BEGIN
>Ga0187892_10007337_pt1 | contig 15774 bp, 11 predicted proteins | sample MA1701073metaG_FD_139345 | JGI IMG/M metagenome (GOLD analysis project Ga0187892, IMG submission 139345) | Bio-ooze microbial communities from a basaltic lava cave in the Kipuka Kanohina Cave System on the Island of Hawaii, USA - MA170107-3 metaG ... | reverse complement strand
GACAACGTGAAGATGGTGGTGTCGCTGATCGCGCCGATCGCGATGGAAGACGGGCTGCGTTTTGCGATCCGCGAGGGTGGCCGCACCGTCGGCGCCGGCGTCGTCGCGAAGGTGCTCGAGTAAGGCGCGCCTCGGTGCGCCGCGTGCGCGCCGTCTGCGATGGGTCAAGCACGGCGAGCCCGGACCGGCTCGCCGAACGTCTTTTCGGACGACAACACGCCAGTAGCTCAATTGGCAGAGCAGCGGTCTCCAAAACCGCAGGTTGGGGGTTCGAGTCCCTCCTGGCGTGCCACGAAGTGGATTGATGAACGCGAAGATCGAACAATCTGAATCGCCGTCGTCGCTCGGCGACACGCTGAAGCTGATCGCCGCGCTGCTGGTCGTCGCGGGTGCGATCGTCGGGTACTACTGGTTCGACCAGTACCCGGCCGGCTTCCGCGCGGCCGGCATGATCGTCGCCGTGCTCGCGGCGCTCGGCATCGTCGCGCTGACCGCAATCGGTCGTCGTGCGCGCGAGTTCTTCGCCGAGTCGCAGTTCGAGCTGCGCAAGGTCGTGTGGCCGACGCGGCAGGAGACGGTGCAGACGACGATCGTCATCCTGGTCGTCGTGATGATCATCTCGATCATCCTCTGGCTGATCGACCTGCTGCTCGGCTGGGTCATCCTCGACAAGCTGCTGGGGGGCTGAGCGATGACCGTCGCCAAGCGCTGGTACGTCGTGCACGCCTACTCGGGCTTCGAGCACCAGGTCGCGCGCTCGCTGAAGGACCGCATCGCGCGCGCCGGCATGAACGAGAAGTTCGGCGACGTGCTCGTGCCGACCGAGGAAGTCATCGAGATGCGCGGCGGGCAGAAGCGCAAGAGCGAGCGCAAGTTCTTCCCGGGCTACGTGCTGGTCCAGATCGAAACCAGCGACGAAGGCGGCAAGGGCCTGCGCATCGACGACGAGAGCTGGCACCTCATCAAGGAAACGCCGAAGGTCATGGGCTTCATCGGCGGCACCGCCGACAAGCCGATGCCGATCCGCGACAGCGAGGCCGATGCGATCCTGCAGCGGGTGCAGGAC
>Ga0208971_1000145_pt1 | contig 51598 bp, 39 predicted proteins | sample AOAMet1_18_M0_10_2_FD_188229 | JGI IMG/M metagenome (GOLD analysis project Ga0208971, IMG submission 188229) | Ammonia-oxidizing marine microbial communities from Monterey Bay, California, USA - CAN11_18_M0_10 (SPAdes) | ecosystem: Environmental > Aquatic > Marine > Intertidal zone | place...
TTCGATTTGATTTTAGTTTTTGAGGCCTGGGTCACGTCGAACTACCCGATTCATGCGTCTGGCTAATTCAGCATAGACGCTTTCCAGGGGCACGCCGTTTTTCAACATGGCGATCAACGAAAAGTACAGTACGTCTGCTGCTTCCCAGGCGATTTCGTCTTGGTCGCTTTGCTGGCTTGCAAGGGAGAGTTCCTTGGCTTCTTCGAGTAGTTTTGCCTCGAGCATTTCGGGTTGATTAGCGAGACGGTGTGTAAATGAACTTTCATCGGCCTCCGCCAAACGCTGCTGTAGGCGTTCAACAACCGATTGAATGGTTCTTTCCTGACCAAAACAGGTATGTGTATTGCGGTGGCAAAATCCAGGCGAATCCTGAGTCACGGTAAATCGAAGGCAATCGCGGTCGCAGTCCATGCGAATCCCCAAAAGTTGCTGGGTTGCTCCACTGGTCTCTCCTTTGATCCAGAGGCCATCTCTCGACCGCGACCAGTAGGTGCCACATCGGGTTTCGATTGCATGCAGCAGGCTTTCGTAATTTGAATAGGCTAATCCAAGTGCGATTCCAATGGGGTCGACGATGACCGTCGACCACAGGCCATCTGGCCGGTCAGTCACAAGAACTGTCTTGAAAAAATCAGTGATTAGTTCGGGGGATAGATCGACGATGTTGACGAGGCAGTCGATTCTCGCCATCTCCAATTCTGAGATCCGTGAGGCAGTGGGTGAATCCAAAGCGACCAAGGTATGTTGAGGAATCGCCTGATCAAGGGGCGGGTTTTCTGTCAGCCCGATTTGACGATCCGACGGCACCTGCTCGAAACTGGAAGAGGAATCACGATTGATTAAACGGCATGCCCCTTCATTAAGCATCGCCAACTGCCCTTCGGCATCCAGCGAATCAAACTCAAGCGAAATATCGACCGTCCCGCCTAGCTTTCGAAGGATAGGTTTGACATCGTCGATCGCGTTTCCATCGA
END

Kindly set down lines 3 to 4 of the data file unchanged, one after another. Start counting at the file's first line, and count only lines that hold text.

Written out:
>Ga0208971_1000145_pt1 | contig 51598 bp, 39 predicted proteins | sample AOAMet1_18_M0_10_2_FD_188229 | JGI IMG/M metagenome (GOLD analysis project Ga0208971, IMG submission 188229) | Ammonia-oxidizing marine microbial communities from Monterey Bay, California, USA - CAN11_18_M0_10 (SPAdes) | ecosystem: Environmental > Aquatic > Marine > Intertidal zone | place...
TTCGATTTGATTTTAGTTTTTGAGGCCTGGGTCACGTCGAACTACCCGATTCATGCGTCTGGCTAATTCAGCATAGACGCTTTCCAGGGGCACGCCGTTTTTCAACATGGCGATCAACGAAAAGTACAGTACGTCTGCTGCTTCCCAGGCGATTTCGTCTTGGTCGCTTTGCTGGCTTGCAAGGGAGAGTTCCTTGGCTTCTTCGAGTAGTTTTGCCTCGAGCATTTCGGGTTGATTAGCGAGACGGTGTGTAAATGAACTTTCATCGGCCTCCGCCAAACGCTGCTGTAGGCGTTCAACAACCGATTGAATGGTTCTTTCCTGACCAAAACAGGTATGTGTATTGCGGTGGCAAAATCCAGGCGAATCCTGAGTCACGGTAAATCGAAGGCAATCGCGGTCGCAGTCCATGCGAATCCCCAAAAGTTGCTGGGTTGCTCCACTGGTCTCTCCTTTGATCCAGAGGCCATCTCTCGACCGCGACCAGTAGGTGCCACATCGGGTTTCGATTGCATGCAGCAGGCTTTCGTAATTTGAATAGGCTAATCCAAGTGCGATTCCAATGGGGTCGACGATGACCGTCGACCACAGGCCATCTGGCCGGTCAGTCACAAGAACTGTCTTGAAAAAATCAGTGATTAGTTCGGGGGATAGATCGACGATGTTGACGAGGCAGTCGATTCTCGCCATCTCCAATTCTGAGATCCGTGAGGCAGTGGGTGAATCCAAAGCGACCAAGGTATGTTGAGGAATCGCCTGATCAAGGGGCGGGTTTTCTGTCAGCCCGATTTGACGATCCGACGGCACCTGCTCGAAACTGGAAGAGGAATCACGATTGATTAAACGGCATGCCCCTTCATTAAGCATCGCCAACTGCCCTTCGGCATCCAGCGAATCAAACTCAAGCGAAATATCGACCGTCCCGCCTAGCTTTCGAAGGATAGGTTTGACATCGTCGATCGCGTTTCCATCGA